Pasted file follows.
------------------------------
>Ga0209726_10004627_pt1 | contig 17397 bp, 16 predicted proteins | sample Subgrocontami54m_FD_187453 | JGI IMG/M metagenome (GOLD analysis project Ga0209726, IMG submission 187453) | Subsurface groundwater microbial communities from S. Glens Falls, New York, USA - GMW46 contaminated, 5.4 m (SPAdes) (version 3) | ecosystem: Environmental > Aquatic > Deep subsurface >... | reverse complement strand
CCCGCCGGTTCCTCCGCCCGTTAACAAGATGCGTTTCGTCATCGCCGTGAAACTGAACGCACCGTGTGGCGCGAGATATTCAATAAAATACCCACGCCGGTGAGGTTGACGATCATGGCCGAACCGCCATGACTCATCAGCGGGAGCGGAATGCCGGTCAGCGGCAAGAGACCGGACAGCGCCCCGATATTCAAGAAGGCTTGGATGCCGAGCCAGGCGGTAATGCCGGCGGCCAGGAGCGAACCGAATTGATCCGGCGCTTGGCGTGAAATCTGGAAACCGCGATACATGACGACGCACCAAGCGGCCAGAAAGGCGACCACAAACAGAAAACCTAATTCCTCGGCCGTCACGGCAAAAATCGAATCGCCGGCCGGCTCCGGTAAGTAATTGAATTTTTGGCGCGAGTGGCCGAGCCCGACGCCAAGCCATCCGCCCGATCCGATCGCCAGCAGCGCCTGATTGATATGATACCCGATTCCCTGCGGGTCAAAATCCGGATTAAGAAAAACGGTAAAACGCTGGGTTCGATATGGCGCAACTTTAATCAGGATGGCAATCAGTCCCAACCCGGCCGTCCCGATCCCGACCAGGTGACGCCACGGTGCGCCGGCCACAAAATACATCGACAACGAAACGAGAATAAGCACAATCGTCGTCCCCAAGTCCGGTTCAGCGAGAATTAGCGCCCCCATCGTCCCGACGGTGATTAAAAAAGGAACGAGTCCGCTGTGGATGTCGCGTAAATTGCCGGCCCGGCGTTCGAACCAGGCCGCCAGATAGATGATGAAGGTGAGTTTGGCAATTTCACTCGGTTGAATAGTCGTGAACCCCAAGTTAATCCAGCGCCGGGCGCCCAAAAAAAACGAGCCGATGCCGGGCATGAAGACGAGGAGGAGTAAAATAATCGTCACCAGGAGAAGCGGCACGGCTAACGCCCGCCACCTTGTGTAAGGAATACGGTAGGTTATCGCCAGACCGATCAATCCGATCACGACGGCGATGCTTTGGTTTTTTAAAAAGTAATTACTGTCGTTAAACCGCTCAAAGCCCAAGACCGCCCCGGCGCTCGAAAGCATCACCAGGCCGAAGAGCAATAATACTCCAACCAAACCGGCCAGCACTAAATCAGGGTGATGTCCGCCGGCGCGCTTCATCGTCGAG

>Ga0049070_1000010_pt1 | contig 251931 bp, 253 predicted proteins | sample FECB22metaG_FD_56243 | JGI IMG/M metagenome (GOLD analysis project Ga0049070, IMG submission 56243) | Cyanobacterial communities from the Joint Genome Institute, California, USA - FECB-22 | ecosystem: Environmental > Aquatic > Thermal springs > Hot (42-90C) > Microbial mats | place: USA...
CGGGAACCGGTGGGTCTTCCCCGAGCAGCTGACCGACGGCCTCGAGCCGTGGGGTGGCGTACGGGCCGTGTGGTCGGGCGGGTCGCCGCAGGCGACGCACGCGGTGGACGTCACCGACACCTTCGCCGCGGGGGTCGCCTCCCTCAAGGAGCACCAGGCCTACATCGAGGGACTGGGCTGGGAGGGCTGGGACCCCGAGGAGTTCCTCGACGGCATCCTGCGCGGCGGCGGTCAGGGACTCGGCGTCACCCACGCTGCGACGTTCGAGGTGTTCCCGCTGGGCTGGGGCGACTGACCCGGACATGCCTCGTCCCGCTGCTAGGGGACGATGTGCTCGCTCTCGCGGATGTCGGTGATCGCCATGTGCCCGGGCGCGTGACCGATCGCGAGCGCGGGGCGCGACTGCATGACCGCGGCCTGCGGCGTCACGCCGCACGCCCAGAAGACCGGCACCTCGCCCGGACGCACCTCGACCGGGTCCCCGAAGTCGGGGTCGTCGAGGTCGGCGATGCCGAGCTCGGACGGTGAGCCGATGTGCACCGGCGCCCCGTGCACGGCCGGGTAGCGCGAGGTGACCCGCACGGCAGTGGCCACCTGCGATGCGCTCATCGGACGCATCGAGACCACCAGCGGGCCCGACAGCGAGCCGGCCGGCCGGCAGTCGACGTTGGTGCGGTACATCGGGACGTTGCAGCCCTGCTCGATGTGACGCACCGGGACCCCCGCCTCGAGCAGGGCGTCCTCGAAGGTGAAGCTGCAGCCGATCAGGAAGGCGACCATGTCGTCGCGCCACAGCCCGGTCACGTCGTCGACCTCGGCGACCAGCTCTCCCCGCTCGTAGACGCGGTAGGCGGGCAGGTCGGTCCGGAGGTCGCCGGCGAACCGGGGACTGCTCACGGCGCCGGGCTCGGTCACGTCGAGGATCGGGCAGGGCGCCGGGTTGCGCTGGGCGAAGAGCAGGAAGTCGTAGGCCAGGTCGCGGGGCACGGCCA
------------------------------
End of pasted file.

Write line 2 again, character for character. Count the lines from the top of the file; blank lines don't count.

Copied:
CCCGCCGGTTCCTCCGCCCGTTAACAAGATGCGTTTCGTCATCGCCGTGAAACTGAACGCACCGTGTGGCGCGAGATATTCAATAAAATACCCACGCCGGTGAGGTTGACGATCATGGCCGAACCGCCATGACTCATCAGCGGGAGCGGAATGCCGGTCAGCGGCAAGAGACCGGACAGCGCCCCGATATTCAAGAAGGCTTGGATGCCGAGCCAGGCGGTAATGCCGGCGGCCAGGAGCGAACCGAATTGATCCGGCGCTTGGCGTGAAATCTGGAAACCGCGATACATGACGACGCACCAAGCGGCCAGAAAGGCGACCACAAACAGAAAACCTAATTCCTCGGCCGTCACGGCAAAAATCGAATCGCCGGCCGGCTCCGGTAAGTAATTGAATTTTTGGCGCGAGTGGCCGAGCCCGACGCCAAGCCATCCGCCCGATCCGATCGCCAGCAGCGCCTGATTGATATGATACCCGATTCCCTGCGGGTCAAAATCCGGATTAAGAAAAACGGTAAAACGCTGGGTTCGATATGGCGCAACTTTAATCAGGATGGCAATCAGTCCCAACCCGGCCGTCCCGATCCCGACCAGGTGACGCCACGGTGCGCCGGCCACAAAATACATCGACAACGAAACGAGAATAAGCACAATCGTCGTCCCCAAGTCCGGTTCAGCGAGAATTAGCGCCCCCATCGTCCCGACGGTGATTAAAAAAGGAACGAGTCCGCTGTGGATGTCGCGTAAATTGCCGGCCCGGCGTTCGAACCAGGCCGCCAGATAGATGATGAAGGTGAGTTTGGCAATTTCACTCGGTTGAATAGTCGTGAACCCCAAGTTAATCCAGCGCCGGGCGCCCAAAAAAAACGAGCCGATGCCGGGCATGAAGACGAGGAGGAGTAAAATAATCGTCACCAGGAGAAGCGGCACGGCTAACGCCCGCCACCTTGTGTAAGGAATACGGTAGGTTATCGCCAGACCGATCAATCCGATCACGACGGCGATGCTTTGGTTTTTTAAAAAGTAATTACTGTCGTTAAACCGCTCAAAGCCCAAGACCGCCCCGGCGCTCGAAAGCATCACCAGGCCGAAGAGCAATAATACTCCAACCAAACCGGCCAGCACTAAATCAGGGTGATGTCCGCCGGCGCGCTTCATCGTCGAG